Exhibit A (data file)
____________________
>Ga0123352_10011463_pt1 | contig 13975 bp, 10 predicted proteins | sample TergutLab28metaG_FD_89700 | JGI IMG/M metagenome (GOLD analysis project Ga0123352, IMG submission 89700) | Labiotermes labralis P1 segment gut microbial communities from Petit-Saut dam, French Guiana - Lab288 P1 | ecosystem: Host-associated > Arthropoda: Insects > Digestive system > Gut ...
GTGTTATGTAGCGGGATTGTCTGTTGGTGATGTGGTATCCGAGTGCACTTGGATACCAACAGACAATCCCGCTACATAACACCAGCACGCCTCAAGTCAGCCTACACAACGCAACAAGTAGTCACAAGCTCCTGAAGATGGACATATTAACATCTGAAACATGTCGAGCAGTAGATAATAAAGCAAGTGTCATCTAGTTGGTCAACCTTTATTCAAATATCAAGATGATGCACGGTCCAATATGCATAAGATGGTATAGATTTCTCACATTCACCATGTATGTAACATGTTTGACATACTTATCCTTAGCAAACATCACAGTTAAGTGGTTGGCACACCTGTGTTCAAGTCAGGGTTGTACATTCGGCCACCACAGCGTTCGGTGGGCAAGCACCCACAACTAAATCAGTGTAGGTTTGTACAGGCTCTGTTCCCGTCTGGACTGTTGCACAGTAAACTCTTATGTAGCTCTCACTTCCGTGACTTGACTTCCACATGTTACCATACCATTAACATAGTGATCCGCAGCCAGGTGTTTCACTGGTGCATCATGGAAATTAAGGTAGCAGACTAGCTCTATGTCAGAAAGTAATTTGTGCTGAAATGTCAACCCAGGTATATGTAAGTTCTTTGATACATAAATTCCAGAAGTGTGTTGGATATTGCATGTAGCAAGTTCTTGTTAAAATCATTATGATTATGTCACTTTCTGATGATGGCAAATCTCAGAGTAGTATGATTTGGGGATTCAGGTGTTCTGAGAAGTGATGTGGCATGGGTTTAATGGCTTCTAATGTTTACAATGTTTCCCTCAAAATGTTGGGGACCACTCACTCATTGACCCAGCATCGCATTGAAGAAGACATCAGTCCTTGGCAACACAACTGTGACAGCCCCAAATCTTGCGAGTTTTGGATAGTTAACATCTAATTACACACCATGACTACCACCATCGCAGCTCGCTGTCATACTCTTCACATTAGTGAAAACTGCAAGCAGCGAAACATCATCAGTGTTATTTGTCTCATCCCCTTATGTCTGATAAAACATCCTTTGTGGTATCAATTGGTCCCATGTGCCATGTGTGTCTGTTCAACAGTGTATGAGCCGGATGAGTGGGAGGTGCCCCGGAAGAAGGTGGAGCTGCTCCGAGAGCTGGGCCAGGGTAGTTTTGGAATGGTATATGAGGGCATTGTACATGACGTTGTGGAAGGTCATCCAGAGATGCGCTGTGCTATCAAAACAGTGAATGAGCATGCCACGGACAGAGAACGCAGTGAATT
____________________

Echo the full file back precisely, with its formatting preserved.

>Ga0123352_10011463_pt1 | contig 13975 bp, 10 predicted proteins | sample TergutLab28metaG_FD_89700 | JGI IMG/M metagenome (GOLD analysis project Ga0123352, IMG submission 89700) | Labiotermes labralis P1 segment gut microbial communities from Petit-Saut dam, French Guiana - Lab288 P1 | ecosystem: Host-associated > Arthropoda: Insects > Digestive system > Gut ...
GTGTTATGTAGCGGGATTGTCTGTTGGTGATGTGGTATCCGAGTGCACTTGGATACCAACAGACAATCCCGCTACATAACACCAGCACGCCTCAAGTCAGCCTACACAACGCAACAAGTAGTCACAAGCTCCTGAAGATGGACATATTAACATCTGAAACATGTCGAGCAGTAGATAATAAAGCAAGTGTCATCTAGTTGGTCAACCTTTATTCAAATATCAAGATGATGCACGGTCCAATATGCATAAGATGGTATAGATTTCTCACATTCACCATGTATGTAACATGTTTGACATACTTATCCTTAGCAAACATCACAGTTAAGTGGTTGGCACACCTGTGTTCAAGTCAGGGTTGTACATTCGGCCACCACAGCGTTCGGTGGGCAAGCACCCACAACTAAATCAGTGTAGGTTTGTACAGGCTCTGTTCCCGTCTGGACTGTTGCACAGTAAACTCTTATGTAGCTCTCACTTCCGTGACTTGACTTCCACATGTTACCATACCATTAACATAGTGATCCGCAGCCAGGTGTTTCACTGGTGCATCATGGAAATTAAGGTAGCAGACTAGCTCTATGTCAGAAAGTAATTTGTGCTGAAATGTCAACCCAGGTATATGTAAGTTCTTTGATACATAAATTCCAGAAGTGTGTTGGATATTGCATGTAGCAAGTTCTTGTTAAAATCATTATGATTATGTCACTTTCTGATGATGGCAAATCTCAGAGTAGTATGATTTGGGGATTCAGGTGTTCTGAGAAGTGATGTGGCATGGGTTTAATGGCTTCTAATGTTTACAATGTTTCCCTCAAAATGTTGGGGACCACTCACTCATTGACCCAGCATCGCATTGAAGAAGACATCAGTCCTTGGCAACACAACTGTGACAGCCCCAAATCTTGCGAGTTTTGGATAGTTAACATCTAATTACACACCATGACTACCACCATCGCAGCTCGCTGTCATACTCTTCACATTAGTGAAAACTGCAAGCAGCGAAACATCATCAGTGTTATTTGTCTCATCCCCTTATGTCTGATAAAACATCCTTTGTGGTATCAATTGGTCCCATGTGCCATGTGTGTCTGTTCAACAGTGTATGAGCCGGATGAGTGGGAGGTGCCCCGGAAGAAGGTGGAGCTGCTCCGAGAGCTGGGCCAGGGTAGTTTTGGAATGGTATATGAGGGCATTGTACATGACGTTGTGGAAGGTCATCCAGAGATGCGCTGTGCTATCAAAACAGTGAATGAGCATGCCACGGACAGAGAACGCAGTGAATT